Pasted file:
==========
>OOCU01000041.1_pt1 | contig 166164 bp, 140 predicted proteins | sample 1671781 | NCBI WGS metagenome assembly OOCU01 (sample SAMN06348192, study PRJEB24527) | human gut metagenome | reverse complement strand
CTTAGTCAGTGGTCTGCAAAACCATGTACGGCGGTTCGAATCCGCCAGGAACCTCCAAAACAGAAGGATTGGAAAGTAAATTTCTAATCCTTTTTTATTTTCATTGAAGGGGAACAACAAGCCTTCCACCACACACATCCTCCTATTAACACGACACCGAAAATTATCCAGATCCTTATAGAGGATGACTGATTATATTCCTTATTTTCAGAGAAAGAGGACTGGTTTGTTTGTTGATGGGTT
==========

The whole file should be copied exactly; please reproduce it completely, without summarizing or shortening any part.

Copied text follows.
>OOCU01000041.1_pt1 | contig 166164 bp, 140 predicted proteins | sample 1671781 | NCBI WGS metagenome assembly OOCU01 (sample SAMN06348192, study PRJEB24527) | human gut metagenome | reverse complement strand
CTTAGTCAGTGGTCTGCAAAACCATGTACGGCGGTTCGAATCCGCCAGGAACCTCCAAAACAGAAGGATTGGAAAGTAAATTTCTAATCCTTTTTTATTTTCATTGAAGGGGAACAACAAGCCTTCCACCACACACATCCTCCTATTAACACGACACCGAAAATTATCCAGATCCTTATAGAGGATGACTGATTATATTCCTTATTTTCAGAGAAAGAGGACTGGTTTGTTTGTTGATGGGTT